Scholars' experience Details

For a better future

For a better future

FROM a young age, Dr Kedar Hippalgaonkar believed that the way for him to make a difference to society was through the academic route. In 2000, at the age of 15, he was among the 50 students who left India for Singapore after being awarded a Singapore AirlinesYouth scholarship to study at Hwa Chong Junior College. In 2002, Dr Hippalgaonkar was awarded the prestigious National Science Scholarship (PhD) by the Agency for Science, Technology and Research (A*Star) and graduated with a bachelor’s degree in mechanical engineering from Purdue University in the United States. He went on to complete his PhD in mechanical engineering at the University of California at Berkeley in 2013. That year, he received the Materials Research Society Silver Award by the Materials Research Society for outstanding graduate research. “Research seemed to be an enticing opportunity to learn new stuff. Plus, the allure of getting a higher education that would be completely paid for was an exciting prospect for me at that age,” says Dr Hippalgaonkar, 33. “My parents were brave enough to let me be independent at that early age. I wanted to continue my higher education in the best possible school. “Since I was young, I believed that a scholarship is an avenue to a better life and contribute more to society — a belief that has been reinforced over the years.” He is now a research scientist with the Institute of Materials Research and Engineering, and an adjunct assistant professor at the Nanyang Technological University School of Materials Science & Engineering.

Passion to discover

But doing a PhD may not suit everyone. “I know of smart and talented scholars who realised late in their careers that they did not enjoy research,” admits Dr Hippalgaonkar. He says he is lucky that he enjoys the process of discovery and innovation. “Be aware of your interests and actively pursue research activities early to find out if you enjoy the process,” he advises. “It is fine to want to win scholarships, but a research scholarship is unique in that it entails a long process that will only bear fruit after more than a decade. “Aspiring scholars should ensure that they are curious and keen to learn new things — as both qualities are paramount for the PhD path,” he adds.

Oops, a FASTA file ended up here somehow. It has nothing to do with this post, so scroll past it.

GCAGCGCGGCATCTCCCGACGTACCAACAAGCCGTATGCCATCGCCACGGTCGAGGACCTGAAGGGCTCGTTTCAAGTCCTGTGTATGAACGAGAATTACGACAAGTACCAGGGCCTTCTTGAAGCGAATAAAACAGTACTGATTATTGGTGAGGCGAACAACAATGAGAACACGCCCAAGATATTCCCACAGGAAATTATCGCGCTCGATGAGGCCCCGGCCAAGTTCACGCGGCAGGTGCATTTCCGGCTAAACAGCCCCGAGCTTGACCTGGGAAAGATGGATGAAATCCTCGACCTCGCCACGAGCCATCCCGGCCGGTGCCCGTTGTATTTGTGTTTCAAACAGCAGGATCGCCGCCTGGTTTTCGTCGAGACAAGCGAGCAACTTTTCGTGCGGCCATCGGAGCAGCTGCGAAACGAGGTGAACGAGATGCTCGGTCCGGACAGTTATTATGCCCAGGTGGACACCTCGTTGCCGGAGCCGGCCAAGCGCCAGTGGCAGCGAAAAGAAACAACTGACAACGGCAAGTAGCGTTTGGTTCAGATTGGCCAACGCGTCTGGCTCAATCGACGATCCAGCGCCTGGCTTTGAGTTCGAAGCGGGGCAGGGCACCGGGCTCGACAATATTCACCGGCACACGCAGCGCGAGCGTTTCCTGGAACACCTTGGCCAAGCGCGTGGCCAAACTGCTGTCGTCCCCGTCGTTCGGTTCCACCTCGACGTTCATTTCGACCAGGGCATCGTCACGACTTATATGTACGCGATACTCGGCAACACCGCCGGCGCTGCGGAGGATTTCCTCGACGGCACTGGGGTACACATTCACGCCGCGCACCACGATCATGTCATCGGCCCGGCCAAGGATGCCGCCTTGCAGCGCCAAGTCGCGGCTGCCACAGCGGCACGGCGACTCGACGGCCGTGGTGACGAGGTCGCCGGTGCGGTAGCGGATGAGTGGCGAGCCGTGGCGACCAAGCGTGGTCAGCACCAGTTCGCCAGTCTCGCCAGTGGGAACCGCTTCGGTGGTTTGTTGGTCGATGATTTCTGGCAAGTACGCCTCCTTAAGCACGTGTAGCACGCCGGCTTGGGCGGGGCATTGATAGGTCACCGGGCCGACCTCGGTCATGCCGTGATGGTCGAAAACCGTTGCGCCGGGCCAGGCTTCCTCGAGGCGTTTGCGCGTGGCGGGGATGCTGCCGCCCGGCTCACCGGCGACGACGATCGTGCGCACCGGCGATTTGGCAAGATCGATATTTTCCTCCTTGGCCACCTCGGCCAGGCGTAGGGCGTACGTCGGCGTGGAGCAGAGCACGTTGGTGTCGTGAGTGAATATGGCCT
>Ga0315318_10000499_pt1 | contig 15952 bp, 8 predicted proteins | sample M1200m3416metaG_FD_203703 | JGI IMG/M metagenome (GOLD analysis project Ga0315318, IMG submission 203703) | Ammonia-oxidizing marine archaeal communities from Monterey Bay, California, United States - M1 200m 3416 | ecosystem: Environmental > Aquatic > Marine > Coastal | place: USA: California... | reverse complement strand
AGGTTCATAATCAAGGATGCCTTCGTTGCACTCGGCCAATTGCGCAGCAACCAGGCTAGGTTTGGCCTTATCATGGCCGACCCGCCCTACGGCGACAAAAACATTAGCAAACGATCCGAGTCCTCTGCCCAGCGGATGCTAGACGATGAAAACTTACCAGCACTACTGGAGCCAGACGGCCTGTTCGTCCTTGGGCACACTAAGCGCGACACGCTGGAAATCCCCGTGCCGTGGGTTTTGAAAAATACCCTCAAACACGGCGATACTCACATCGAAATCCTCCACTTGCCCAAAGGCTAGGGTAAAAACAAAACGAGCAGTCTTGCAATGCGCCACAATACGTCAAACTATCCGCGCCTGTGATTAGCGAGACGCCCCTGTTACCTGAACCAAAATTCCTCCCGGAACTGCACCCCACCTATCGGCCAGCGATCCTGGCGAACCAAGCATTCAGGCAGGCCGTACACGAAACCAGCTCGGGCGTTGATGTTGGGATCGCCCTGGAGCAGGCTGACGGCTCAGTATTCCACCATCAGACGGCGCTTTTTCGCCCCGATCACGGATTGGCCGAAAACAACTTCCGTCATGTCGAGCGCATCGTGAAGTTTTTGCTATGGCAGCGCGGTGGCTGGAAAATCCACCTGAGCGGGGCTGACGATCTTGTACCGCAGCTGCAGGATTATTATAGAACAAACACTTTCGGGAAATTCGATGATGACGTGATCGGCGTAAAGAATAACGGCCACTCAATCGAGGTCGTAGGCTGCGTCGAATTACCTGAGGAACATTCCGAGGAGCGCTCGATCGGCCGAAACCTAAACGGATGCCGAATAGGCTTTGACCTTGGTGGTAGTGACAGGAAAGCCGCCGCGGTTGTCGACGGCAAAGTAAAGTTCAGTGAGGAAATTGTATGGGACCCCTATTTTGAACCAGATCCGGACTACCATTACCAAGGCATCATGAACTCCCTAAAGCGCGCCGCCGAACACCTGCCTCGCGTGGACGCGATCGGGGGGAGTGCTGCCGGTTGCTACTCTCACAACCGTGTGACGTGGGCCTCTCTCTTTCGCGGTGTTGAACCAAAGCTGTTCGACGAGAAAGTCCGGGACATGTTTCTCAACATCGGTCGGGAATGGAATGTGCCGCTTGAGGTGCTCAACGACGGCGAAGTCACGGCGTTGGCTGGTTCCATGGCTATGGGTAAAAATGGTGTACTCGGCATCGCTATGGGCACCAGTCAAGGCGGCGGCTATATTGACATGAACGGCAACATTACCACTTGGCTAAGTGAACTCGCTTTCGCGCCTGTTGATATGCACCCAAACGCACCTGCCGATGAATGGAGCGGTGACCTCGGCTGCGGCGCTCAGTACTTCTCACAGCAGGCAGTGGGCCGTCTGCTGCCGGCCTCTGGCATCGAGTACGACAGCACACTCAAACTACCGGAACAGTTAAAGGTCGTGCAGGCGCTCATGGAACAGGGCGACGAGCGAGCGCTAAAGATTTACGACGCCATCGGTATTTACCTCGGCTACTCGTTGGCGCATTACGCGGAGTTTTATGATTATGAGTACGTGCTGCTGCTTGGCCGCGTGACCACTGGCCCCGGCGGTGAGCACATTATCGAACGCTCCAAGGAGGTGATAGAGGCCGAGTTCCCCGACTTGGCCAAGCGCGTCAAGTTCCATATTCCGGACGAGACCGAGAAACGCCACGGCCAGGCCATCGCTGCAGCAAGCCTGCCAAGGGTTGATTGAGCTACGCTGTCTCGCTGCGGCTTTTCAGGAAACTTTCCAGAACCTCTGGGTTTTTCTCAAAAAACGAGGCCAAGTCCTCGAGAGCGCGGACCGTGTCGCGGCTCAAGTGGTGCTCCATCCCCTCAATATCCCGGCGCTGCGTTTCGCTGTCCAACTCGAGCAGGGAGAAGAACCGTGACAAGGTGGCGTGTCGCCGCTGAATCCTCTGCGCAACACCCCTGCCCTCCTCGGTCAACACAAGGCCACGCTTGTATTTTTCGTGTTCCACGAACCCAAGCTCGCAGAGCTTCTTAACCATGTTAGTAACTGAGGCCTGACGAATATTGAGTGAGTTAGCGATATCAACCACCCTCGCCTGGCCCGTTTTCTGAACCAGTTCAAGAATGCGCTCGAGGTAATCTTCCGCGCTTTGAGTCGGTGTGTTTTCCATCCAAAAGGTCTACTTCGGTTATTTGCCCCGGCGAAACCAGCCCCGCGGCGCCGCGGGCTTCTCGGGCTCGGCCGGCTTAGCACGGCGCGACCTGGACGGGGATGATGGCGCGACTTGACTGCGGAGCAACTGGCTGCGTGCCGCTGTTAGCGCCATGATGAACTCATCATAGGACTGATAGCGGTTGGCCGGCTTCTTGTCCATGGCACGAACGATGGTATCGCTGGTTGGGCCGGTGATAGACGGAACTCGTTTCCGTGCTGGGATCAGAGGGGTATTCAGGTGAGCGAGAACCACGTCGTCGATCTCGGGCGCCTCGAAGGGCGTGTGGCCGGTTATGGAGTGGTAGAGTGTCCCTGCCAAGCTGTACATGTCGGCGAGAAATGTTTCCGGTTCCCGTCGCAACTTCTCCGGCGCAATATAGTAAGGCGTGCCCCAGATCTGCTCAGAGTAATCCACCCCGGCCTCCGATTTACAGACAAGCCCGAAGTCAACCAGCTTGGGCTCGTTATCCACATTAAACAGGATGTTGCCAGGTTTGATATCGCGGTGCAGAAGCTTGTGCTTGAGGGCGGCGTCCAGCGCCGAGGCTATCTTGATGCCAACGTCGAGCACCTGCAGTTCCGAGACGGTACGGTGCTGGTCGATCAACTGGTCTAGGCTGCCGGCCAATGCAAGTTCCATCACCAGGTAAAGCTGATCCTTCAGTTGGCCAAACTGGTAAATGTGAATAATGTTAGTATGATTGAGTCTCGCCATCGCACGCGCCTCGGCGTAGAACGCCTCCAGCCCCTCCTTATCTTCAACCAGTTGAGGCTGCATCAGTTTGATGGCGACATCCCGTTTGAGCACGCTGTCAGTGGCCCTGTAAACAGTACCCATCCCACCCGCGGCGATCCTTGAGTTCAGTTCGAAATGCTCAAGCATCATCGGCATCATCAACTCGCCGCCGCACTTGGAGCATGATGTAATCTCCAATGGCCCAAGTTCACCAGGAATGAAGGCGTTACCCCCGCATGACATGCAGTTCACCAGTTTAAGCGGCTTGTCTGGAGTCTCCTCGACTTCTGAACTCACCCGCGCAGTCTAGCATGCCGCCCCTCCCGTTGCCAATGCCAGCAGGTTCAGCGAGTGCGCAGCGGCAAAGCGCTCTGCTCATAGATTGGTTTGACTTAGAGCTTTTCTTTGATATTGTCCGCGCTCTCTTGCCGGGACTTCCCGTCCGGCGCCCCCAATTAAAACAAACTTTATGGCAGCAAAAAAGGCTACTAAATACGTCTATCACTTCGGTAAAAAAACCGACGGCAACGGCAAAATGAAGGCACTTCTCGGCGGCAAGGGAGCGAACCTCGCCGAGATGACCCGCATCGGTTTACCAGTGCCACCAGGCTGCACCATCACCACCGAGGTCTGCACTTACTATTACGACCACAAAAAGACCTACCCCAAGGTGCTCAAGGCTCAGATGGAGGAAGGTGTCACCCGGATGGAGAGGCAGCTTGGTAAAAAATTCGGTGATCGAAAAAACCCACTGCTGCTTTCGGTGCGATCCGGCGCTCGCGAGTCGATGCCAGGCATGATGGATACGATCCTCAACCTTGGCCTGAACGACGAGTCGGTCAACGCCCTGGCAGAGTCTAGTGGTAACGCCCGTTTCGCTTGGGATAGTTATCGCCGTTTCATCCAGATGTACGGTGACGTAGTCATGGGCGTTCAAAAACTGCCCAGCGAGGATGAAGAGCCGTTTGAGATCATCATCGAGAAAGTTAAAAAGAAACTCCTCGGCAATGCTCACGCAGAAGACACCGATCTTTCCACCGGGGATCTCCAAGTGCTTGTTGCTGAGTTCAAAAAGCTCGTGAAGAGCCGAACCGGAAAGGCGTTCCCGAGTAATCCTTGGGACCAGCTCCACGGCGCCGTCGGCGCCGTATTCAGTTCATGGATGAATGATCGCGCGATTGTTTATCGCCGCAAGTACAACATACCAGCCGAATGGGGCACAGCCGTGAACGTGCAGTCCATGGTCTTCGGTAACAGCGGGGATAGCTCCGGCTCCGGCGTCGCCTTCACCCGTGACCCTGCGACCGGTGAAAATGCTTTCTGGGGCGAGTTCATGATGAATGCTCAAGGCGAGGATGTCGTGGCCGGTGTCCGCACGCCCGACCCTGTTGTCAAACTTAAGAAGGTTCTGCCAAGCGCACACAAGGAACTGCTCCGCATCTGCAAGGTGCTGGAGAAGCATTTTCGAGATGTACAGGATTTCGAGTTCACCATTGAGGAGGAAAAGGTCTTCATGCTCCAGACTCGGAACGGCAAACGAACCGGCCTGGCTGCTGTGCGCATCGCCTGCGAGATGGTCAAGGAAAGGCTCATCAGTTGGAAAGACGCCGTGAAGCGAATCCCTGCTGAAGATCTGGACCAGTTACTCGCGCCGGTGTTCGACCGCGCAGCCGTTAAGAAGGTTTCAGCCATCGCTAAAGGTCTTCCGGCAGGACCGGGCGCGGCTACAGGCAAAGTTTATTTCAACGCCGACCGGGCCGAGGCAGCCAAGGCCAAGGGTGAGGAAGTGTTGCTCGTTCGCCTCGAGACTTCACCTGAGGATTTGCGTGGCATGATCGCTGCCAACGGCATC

Improving lives

Dr Hippalgaonkar hopes to use his research, which focuses on fundamental problems in materials science and matter, to make people’s lives better. He says: “I build experimental tools to try to understand how heat, currents and light move and interact with matter — specifically, starting from fundamentals at the nanoscale and atomic level. “I also apply these new concepts to functional devices that will hopefully be useful to society in the future.” One particular interest of his is extracting electrical power from heat. “Converting one type of energy (heat) into useful electrical power is a difficult challenge that excites me,” he says.

Scientific breakthrough

In March last year, A*Star announced that Dr Hippalgaonkar and his collaborators had found a metal called vanadium dioxide that can conduct electricity without conducting heat. This discovery enables the heating of electrical devices to potentially be better managed in future. Dr Hippalgaonkar says he and his team are also working to understand how things work in nature, especially in physical sciences. “This way, scientists and engineers can build devices that are useful for people. For example, the design and invention of new low-cost, abundant materials that can be used for thermoelectrics that uses heat to generate electrical power,” he says. For Dr Hippalgaonkar, the most challenging aspect of his research work is the race against time. “New fields of research are being discovered every day. Identifying and making time to learn and implement new stuff is challenging and exciting at the same time,” he says. “Another important, yet difficult task is communicating the relevance and importance of our work to funding agencies and the public at large. At the end of the day, we use taxpayers’ dollars to fund our research. This makes us feel responsible — the problems that we address should make people’s lives better in the future.”

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